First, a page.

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May 16, 1933

In conjunction with an exhibit in Taylor Hall on modern architecture, the founding director of the department of architecture and design at the Museum of Modern Art, Philip Johnson, delivered three lectures on “Modern Trends in Architecture.” Beginning with the “borrowings prompted by caprice,” as The Miscellany News called them, of the three Prussian great-grand nephews of Frederick the Great, Johnson identified in their design of country houses the beginnings of modern eclecticism and asymmetry. In addition, he said, these buildings’ tendencies “toward restraint and total neglect of ornament” led to “a system of regular bays which anticipates,” said The Misc, “the regularity of design imposed by the nature of steel construction upon modern architecture.”

Johnson protrayed American architecture in the 19th and early-20th centuries as a struggle between the philosophical descendants of the “revivalist and functionalist” Prussians, such as Henry Hobson Richardson—whose influence on Vassar’s Alumnae Gymnasium (Ely Hall) he noted—and a stubbornly resurgent classicism. The key element in the victory of the modern was a fundamental change in buildings’ structural character with the adoption of steel construction. “Before 1850,” the writer in The Miscellany News said, “a building was conceived of as a mass, with weight-bearing walls pierced by the holes of windows; after steel, a building became a skeleton covered by a sheath.” Praising the subsequent “originality and real understanding of the nature of steel construction” in the work of Louis Sullivan, Johnson claimed it was eclipsed by the extravagant classicism of the World’s Columbian Exhibition of 1893. However he saw Sullivan’s spare modernism—“often little more than an enclosure of the floor levels with terra cotta and glass”—in the work of the “one man who resisted the incursion of classicism,” Frank Lloyd Wright, who, according to The Misc., “introduced an entirely new logic of construction and completely redesigned the house. Conceiving the frame building as a series of verticle posts overlaid with horizontal slabs, he attempted to express the structure by running up a masonry waist and glassing in between the posts, and covering it all with a flat, widely projecting roof.”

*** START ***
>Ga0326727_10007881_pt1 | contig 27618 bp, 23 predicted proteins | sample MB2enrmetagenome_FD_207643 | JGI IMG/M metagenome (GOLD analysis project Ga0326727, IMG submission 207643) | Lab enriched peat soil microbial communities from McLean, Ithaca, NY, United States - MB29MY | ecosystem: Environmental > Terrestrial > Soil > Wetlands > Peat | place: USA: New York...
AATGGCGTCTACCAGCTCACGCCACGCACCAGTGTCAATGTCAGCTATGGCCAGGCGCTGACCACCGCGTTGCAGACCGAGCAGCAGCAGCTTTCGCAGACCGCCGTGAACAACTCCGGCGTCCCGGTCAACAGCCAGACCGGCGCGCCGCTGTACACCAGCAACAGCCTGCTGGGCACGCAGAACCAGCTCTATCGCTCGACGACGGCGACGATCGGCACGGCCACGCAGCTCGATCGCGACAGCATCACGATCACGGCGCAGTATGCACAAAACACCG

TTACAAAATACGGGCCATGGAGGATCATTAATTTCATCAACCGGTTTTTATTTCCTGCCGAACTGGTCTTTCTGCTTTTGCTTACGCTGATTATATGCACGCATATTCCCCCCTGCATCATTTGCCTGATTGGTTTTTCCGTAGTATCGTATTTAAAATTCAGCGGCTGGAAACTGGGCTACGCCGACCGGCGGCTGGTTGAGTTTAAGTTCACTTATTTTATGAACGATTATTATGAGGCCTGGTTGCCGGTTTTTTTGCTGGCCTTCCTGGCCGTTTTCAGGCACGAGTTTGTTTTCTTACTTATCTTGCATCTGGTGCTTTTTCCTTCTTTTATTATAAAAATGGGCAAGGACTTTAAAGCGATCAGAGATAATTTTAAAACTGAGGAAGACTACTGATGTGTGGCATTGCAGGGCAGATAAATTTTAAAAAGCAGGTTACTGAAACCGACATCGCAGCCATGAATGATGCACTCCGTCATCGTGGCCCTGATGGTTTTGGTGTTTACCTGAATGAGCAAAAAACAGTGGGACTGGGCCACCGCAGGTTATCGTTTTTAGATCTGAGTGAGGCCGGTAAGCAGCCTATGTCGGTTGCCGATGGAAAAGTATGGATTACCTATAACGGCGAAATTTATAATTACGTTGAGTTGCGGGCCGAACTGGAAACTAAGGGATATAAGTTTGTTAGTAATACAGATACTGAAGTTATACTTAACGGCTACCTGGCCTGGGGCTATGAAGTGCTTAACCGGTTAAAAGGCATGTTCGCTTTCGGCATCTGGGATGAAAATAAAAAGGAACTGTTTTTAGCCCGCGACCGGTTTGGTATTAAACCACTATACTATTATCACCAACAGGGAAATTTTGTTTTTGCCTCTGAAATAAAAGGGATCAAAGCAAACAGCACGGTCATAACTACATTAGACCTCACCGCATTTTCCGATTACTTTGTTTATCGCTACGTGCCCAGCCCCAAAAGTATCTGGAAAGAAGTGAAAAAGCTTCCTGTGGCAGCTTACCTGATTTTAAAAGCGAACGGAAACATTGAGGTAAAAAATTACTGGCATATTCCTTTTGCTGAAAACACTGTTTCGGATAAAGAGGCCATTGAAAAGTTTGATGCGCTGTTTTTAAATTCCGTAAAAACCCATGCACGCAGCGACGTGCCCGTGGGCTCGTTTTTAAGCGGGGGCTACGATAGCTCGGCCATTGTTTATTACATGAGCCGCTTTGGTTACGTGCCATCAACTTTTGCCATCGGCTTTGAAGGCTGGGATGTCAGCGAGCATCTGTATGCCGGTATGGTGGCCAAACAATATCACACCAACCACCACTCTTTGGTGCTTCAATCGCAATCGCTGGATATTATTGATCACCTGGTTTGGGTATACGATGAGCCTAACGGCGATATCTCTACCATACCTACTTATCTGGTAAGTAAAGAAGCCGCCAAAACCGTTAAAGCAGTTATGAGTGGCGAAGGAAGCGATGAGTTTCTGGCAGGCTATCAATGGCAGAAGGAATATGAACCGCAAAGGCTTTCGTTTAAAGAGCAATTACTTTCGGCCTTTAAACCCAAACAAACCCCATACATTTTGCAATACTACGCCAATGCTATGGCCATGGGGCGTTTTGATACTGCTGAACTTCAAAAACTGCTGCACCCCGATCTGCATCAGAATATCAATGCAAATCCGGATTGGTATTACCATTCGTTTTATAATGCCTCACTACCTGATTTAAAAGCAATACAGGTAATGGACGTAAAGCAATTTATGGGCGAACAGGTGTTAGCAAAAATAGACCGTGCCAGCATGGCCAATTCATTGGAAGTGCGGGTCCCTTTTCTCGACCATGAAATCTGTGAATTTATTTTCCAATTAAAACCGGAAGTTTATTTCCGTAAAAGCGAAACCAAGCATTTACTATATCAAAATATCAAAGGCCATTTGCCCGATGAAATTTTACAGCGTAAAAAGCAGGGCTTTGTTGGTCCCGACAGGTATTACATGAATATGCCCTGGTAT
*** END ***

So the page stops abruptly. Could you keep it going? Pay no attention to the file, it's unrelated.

Philip Johnson’s third and final lecture, on May 18, was devoted largely to the International Style—defined by Johnson and Henry-Russell Hitchcock, lately of the Vassar faculty, in The International Style (1932)—and to its leading practiioners, Le Corbusier and Mies Van Der Rohe. Hitchcock and Johnson had organized Modern Architecture—International Exhibition at the Museum of Modern Art in New York City in February 1932, and Hitchcock had returned to Vassar the following May to speak on “Modern Architecture: Convergence on a Style.” Declaring that “convention and form are the means with which one builds,” Johnson saw architecture, in the explicit rigors of the style’s dedication to its steel skeleton and amidst the contemporary chaos of other arts, as “the one art which gives the most hope today for stabilized development.” Johnson saw the forces of the times as having brought Le Corbusier and Van Der Rohe, although “opposite types of men, the former classic, the latter gothic…to the same conclusions about architecture.”

“In Van Der Rohe and Le Corbusier,” the newspaper concluded, “the functionalism and relation of architecture to its landscape setting seen in the 19th century German Romantics and th principle of regularity developed by the American individualists reach their logical conclusion.”

The Miscellany News

The Years